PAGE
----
GENEVA — Every fourth summer, football lovers tune in to what many see as the tournament for the purists on the global calendar.
The European Championship is often more fun than the World Cup, where the first-round group stage has more mismatches and can be too cautiously played.
The UEFA-organized tournament enjoys a reputation for hitting higher standards from first kick-off with no weak spots in the lineup.
Now UEFA has added to the perfect 16-team format, and a 24-nation Euro 2016 will stretch to 51 matches over 31 midsummer days in France.
Could 20 more matches mean less must-see action as top teams are kept apart for longer? Maybe.
Still, there is appointment viewing from the first whistle on June 10, even without including World Cup winner Germany facing Poland and Robert Lewandowski.
Here are five matches and story lines that stand out:
FRANCE vs. ROMANIA (June 10, Paris)
The host nation kicks off a major four-yearly tournament. What more do you need?
This opening match is heavy with emotion at a national stadium which was a target for suicide bombers who failed to get access to France’s friendly against Germany last Nov. 13.
All of Paris will be on high security alert, and France will be determined to show it is a nation and national team united.
France stars like Paul Pogba, a flamboyant midfielder, and speedy forward Antoine Griezmann can help ensure the post-match focus is about events on the field.
ALBANIA vs. SWITZERLAND (June 11, Lens)
There has quite simply never been an international match like this.
Brothers in opposition, players with close club ties, and possible futures together with a different national team immediately after the tournament.
Both squads have several players who were eligible to represent either country, because their ethnic Albanian families have moved from the former Yugoslavia to Switzerland since the 1980s.
Each has a Xhaka brother — Taulant for Albania and his younger brother Granit, a Switzerland star — who would be the first brothers in opposition at a Euro tournament.
Opponents on June 11 could be Kosovo teammates in September. The Balkan republic got FIFA membership weeks ago and will join a World Cup qualifying group. The issue of transferring allegiance is on hold until after the competition.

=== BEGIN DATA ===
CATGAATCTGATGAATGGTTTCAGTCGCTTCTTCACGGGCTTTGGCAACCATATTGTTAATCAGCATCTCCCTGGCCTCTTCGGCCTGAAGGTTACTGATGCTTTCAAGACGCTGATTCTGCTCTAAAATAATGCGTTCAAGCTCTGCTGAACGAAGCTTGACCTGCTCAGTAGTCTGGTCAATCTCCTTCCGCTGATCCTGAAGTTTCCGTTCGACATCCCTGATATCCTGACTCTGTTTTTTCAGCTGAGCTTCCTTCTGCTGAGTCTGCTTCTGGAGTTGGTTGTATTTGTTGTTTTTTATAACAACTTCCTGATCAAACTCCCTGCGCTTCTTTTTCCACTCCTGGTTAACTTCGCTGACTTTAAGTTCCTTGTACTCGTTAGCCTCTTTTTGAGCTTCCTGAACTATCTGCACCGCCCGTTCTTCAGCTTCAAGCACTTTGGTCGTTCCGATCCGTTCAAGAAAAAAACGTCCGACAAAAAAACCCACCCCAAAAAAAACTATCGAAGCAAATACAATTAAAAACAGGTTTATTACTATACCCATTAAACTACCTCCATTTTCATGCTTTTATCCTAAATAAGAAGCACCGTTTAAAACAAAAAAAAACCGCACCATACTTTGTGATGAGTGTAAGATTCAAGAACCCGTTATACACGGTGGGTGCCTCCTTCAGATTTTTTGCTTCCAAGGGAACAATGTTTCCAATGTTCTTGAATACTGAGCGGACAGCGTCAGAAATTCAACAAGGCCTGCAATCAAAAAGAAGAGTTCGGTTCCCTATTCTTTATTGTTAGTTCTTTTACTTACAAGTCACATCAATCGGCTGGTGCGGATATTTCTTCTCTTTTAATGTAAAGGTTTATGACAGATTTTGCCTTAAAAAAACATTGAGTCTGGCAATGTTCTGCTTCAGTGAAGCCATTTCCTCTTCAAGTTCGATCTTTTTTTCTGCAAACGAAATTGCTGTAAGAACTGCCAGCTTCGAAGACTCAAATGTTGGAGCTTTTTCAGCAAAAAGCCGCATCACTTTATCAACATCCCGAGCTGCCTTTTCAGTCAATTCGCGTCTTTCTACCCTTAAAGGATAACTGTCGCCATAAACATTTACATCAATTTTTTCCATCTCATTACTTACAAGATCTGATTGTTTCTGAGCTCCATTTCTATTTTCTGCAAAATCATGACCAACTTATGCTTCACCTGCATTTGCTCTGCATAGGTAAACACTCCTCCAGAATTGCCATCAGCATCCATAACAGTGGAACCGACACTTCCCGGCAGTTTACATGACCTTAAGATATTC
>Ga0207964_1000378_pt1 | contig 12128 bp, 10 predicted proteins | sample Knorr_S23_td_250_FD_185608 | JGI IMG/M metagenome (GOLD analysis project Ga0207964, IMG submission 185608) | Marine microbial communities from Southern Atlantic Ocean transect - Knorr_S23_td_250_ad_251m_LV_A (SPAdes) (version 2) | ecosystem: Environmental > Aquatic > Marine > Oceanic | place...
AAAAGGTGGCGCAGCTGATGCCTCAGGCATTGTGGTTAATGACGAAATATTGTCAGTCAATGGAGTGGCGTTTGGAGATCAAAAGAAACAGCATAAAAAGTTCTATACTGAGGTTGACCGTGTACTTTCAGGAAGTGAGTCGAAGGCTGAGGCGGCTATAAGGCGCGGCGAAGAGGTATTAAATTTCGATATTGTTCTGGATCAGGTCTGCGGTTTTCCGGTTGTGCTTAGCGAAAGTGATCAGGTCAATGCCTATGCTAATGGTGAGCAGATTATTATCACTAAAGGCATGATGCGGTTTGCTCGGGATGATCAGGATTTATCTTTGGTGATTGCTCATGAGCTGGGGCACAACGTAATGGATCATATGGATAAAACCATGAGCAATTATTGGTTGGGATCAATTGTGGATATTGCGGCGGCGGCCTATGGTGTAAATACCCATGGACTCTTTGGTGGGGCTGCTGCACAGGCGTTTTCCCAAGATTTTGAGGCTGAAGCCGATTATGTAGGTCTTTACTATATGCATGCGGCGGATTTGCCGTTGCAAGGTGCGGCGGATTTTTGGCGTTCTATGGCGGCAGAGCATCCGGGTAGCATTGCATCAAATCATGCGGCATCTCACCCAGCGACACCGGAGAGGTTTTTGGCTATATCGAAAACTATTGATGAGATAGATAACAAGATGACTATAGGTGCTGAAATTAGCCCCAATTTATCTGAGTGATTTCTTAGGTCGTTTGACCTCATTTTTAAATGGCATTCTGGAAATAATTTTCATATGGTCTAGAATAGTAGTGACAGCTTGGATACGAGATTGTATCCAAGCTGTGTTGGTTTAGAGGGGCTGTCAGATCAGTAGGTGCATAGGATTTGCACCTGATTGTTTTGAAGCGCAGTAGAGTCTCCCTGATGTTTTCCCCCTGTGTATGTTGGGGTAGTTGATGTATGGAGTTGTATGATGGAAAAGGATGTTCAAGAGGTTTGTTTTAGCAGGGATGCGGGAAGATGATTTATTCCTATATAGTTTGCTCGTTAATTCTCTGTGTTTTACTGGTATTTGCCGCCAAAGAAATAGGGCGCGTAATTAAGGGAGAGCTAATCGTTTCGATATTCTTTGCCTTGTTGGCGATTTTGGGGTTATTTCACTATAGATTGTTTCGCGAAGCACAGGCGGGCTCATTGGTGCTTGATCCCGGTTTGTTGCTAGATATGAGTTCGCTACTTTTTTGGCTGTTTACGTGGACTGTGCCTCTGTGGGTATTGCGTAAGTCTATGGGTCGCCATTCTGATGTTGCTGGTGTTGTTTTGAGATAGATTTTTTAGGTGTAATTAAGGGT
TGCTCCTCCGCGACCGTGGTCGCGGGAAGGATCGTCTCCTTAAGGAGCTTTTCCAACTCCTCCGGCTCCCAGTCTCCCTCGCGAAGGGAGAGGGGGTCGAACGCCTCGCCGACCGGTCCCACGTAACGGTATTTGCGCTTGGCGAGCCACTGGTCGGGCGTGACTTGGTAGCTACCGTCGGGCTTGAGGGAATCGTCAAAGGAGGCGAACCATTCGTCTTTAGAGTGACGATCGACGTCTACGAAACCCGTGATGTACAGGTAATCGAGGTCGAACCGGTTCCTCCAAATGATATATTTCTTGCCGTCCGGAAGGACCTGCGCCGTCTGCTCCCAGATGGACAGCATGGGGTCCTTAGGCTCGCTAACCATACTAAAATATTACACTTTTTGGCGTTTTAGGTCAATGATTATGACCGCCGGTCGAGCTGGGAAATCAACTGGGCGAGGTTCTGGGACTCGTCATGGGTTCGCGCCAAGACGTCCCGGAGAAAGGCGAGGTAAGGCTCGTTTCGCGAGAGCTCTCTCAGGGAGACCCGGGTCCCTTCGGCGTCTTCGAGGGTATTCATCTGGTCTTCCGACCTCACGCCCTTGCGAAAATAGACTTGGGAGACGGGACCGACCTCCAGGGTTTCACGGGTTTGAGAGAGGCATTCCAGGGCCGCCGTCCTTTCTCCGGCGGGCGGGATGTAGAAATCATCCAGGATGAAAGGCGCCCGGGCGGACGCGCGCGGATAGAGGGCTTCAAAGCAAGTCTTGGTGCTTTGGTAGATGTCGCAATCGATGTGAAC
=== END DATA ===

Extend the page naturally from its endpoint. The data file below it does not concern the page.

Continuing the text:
ENGLAND vs. RUSSIA (June 11, Marseille)
A prime-time fixture on the first Saturday could launch a young England team as Europe’s most watchable.
If few would bet on England to win Euro 2016, more would wager on it playing in the most exciting match.
Coach Roy Hodgson has a core of talent from a thrilling Tottenham team, plus late-blooming Jamie Vardy whose goals lifted Leicester to a Premier League title that renewed neutrals’ enthusiasm for football.
Russia helped light up Euro 2008, and needs to put a dull Fabio Capello-coached era behind it.
Get used to seeing Russia at this time of year: It hosts the Confederations Cup next June and then the 2018 World Cup.
SPAIN vs. CZECH REPUBLIC (June 13, Toulouse)
Does two-time defending champion Spain still have it?
Yes, at club level, having swept up every European trophy since before the 2014 World Cup.
But Spain’s aura of invincibility vanished two years ago, when an aging team was the first eliminated after being outplayed by the Netherlands and Chile.
Coach Vicente del Bosque remains but the loyalty — arguably, too much — he showed some players in Brazil is over, judging by this squad selection. Tournament newcomers include 35-year-old Athletic Bilbao forward Aritz Aduriz.
The Czechs missed the World Cup but offer a tough start. They topped a tricky qualifying group, despite conceding goals in every game, and with better results away than at home.
BELGIUM vs. ITALY (June 13, Lyon)
Europe’s top team in the FIFA world rankings against tournament veterans any title hopeful should measure up to fans’ high standards.
No. 2-ranked Belgium has been a fashionable choice since before the 2014 World Cup with a golden generation of players to call on.
Still, its underwhelming World Cup ended with a tame quarterfinal loss to Argentina.
Star players also have much to prove. Eden Hazard will certainly be fresh after a low-key season at Chelsea, where Italy coach Antonio Conte is headed next.
Italy was beaten 3-1 by Belgium in Brussels last November, and is without injured playmaker Claudio Marchisio, but the Azzurri are always an essential chapter of every tournament’s story.